Braniff Airways, Inc.
List of Deals
Braniff Airways' history can be traced back to 1928, when Oklahoma City insurance man and financier Thomas Elmer Braniff and four friends founded the Oklahoma City-Tulsa Airline, beginning with partial payment on a five-seat Stinson Detroiter airplane. On June 20, 1928, this aircraft made its maiden voyage between the two cities, piloted by the founder's brother Paul Revere Braniff. Three months later a group of Oklahoma businessmen invested in the company and changed its name to Paul R. Braniff, Incorporated, despite the fact that Thomas Braniff was in charge of the fledgling carrier.
Universal Air Lines, a St. Louis conglomerate seeking to develop an air-rail network in the center of the country to compete with Transcontinental Air Transport, a forerunner of Trans World Airlines, bought the company in 1929 and renamed it Braniff Air Lines. In 1930 Braniff Airways was incorporated and went public as a subsidiary of the Universal Air Lines System, with Paul Braniff as secretary-treasurer and Thomas Braniff as president. Universal sold its Braniff division to Aviation Corporation, the holding company that became American Airlines in 1934. Within two years Braniff adopted the advertising slogan "The World's Fastest Airlines" and began using Lockheed Vega aircraft to add routes to Chicago, Kansas City, St. Louis, and Wichita Falls, Texas.
The U. S. Post Office awarded Braniff an airmail route between Dallas and Chicago in 1934. Airmail routes were the lifeblood of many small airlines at that time, as they offered a guaranteed source of revenue in an otherwise unpredictable business climate.
The same year, Braniff moved company operations and maintenance facilities to Love Field, Dallas, from Oklahoma City. In 1935 the company bought Long and Harmon Air Service and gave it mail contracts connecting Dallas-Fort Worth and the Panhandle with Mexico through connections in Brownsville and adopted the advertising slogan "From the Great Lakes to the Gulf." New standards of luxury and comfort were introduced with the acquisition of the Douglas DC-2 aircraft in 1937 followed by the larger 21-passenger DC-3. Air hostesses and new creature comforts such as heated and soundproof cabins were also introduced.
Braniff focused its attention on the war effort during the early 1940s. During World War II Braniff surrendered over half of its fleet to the U. S. military and trained military pilots, radio operators, and mechanics. The Civil Aeronautics Board granted approval to serve South America in 1943, and the company was renamed Braniff International Airways. Braniff acquired Bowen Airlines and operated it in 1935 and 1936 and owned and operated Aerovias Braniff in Mexico from 1943 to 1946.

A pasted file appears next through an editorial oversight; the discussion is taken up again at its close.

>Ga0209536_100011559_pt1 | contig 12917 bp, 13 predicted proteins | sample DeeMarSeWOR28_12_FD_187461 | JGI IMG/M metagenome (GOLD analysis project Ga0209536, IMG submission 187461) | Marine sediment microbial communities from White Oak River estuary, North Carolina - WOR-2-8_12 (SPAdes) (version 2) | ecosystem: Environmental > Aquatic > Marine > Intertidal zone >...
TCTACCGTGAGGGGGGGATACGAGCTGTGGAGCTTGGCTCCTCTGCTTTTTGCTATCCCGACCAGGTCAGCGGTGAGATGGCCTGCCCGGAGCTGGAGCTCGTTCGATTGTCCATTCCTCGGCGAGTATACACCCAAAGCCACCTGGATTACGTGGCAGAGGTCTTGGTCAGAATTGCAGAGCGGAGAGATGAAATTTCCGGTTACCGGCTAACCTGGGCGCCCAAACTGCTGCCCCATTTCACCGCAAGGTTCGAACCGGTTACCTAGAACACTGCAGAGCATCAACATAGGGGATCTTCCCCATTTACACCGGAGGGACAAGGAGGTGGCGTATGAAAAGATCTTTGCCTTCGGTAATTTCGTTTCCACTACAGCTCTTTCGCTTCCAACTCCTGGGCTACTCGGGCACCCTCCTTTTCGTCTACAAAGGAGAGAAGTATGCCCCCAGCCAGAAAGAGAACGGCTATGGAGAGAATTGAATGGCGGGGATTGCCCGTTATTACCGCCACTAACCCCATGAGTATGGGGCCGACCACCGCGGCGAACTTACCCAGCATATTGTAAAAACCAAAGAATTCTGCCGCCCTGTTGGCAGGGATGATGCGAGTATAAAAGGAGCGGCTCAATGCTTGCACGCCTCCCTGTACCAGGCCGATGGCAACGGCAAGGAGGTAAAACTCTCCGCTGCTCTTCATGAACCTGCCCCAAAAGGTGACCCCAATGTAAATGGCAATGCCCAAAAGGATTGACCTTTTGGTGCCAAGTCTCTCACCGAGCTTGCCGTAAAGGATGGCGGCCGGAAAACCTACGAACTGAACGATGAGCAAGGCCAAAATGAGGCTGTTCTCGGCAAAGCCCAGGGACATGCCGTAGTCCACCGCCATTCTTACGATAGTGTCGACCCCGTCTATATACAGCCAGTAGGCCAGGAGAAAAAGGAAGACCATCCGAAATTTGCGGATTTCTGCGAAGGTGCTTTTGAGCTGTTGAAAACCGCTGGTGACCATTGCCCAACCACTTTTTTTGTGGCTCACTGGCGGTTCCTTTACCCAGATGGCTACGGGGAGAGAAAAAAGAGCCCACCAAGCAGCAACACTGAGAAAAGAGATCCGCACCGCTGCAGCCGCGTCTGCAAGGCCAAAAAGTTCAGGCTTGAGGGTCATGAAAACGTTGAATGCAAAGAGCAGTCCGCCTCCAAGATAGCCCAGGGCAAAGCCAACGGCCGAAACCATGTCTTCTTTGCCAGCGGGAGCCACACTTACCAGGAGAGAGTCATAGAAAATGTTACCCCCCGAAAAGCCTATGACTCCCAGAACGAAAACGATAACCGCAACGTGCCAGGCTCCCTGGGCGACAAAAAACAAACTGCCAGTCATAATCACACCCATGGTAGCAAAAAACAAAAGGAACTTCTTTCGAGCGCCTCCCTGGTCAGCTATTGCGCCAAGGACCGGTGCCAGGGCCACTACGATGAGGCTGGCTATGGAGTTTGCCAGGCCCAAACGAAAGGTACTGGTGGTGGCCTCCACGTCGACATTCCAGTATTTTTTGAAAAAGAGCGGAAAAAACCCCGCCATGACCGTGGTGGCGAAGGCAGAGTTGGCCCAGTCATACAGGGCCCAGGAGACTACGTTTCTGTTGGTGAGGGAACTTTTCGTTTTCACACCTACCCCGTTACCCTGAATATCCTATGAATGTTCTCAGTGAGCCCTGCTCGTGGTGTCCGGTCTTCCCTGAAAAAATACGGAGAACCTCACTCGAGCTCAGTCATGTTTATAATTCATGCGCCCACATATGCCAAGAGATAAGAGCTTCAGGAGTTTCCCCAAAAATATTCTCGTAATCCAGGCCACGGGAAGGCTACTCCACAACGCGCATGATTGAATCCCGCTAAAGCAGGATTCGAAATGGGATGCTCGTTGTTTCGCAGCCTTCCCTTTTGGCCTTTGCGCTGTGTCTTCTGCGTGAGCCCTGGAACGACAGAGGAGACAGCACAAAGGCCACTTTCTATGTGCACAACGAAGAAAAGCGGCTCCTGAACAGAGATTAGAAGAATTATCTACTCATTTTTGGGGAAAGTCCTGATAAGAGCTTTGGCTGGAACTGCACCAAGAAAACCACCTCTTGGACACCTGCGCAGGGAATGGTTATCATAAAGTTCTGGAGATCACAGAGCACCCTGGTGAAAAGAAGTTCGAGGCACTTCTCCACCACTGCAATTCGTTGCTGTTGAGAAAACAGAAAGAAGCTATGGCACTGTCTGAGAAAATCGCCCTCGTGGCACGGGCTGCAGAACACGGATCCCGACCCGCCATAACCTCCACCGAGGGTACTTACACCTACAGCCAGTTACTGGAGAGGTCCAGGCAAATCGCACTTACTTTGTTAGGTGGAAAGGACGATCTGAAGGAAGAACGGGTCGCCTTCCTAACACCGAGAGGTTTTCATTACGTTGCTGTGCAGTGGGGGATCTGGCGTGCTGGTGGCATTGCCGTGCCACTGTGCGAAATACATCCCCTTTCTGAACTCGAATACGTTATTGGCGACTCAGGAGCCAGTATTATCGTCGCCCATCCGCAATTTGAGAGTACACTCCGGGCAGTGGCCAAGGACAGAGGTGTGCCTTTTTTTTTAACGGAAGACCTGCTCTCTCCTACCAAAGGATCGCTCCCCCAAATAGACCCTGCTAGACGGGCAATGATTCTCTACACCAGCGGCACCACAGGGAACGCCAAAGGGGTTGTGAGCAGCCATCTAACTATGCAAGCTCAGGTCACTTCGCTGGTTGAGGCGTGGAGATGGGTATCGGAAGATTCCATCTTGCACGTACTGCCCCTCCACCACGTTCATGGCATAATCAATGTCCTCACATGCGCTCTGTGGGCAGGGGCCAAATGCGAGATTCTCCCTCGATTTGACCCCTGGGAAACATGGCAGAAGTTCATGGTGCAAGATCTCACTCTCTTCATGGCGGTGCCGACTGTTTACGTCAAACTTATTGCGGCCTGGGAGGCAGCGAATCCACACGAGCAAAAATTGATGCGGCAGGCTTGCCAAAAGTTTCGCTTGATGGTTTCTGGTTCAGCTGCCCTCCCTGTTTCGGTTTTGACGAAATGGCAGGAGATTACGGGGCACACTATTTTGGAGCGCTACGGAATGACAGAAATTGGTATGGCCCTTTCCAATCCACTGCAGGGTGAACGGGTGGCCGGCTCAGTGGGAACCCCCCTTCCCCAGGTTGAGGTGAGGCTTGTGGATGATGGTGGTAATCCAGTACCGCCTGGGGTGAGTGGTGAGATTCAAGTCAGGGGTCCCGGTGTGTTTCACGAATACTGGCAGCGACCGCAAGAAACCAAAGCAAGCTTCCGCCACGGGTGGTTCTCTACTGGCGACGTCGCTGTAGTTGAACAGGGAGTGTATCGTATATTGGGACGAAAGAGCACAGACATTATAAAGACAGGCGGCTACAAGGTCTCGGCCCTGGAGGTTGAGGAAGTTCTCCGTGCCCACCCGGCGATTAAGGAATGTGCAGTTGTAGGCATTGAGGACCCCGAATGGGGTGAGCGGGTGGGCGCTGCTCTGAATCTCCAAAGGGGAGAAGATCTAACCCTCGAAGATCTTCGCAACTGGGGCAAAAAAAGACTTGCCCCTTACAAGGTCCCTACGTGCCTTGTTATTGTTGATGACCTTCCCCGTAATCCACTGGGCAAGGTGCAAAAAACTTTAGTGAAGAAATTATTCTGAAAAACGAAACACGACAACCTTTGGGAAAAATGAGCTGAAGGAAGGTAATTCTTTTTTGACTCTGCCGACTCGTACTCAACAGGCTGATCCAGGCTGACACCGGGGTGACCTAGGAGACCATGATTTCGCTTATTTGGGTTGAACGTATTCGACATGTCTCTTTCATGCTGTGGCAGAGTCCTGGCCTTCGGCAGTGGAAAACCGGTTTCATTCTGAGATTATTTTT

The 1950s saw domestic route expansion, and in 1952 Braniff International merged with Mid-Continent Airlines. At the time of the merger, Braniff was the only major airline in the United States to maintain its original management throughout its history and to still bear its founders name. Tragically, Thomas E. Braniff died in a private plane crash in January 1954 near Shreveport, LA, seven months after Braniff celebrated its twenty-fifth anniversary. Paul Braniff died the same year of bone cancer. Charles E. Beard, the general traffic manager at Braniff, was appointed president of the company and went on to guide Braniff through twelve years of steady growth, particularly in South America.
By 1957 Braniff's annual payroll had increased to over $22 million. Revenue passenger miles increased from 550 million in 1953 to 1.5 billion in 1964; during that time the company's one-cent per share earnings increased to $2.03. In 1959 Braniff entered the jet age with the introduction of the Boeing 707.
In 1964 Greatamerica Corporation, an insurance company, acquired 57.5 percent of Braniff stock. At that time, in a study of poorly managed companies, Braniff was considered one of the worst. Harding L. Lawrence, a former executive vice president of Continental Airlines, was recruited to lead Braniff. Lawrence brought a flamboyant style to the airline and oversaw Braniff's greatest period of growth. He announced an "end to the plain plane" campaign by painting the aircraft in seven bright solid colors, hiring an interior decorator to redesign cabins and terminals, and hiring world-renowned Italian fashion designer Emilio Pucci to design revealing uniforms for flight attendants. In 1967, Alexander Calder was commissioned to paint a DC-8, "to focus international attention on South America as a vacation destination," when South American competitor Panagra Airways was acquired.
In 1967, Greatamerica and a controlling interest in Braniff stock were sold to Ling-Temco-Vought, Incorporated (LTV). Braniff executives went on to blame LTV for bleeding the airline of cash to finance other acquisitions during the late 1960s. LTV was forced to divest itself of Braniff to purchase a steel company in 1971, by order of the U.S. Department of Justice. By 1969 the company had become an exclusively jet airline using the advertising slogan, "If You've Got It, Flaunt It!" In 1971 Braniff introduced its first 747 "Braniff Place" N602BN. It was used initially for Hawaii service. It also held the distinction of being the one-hundredth Boeing to roll off the Seattle/Renton assembly line in Washington State.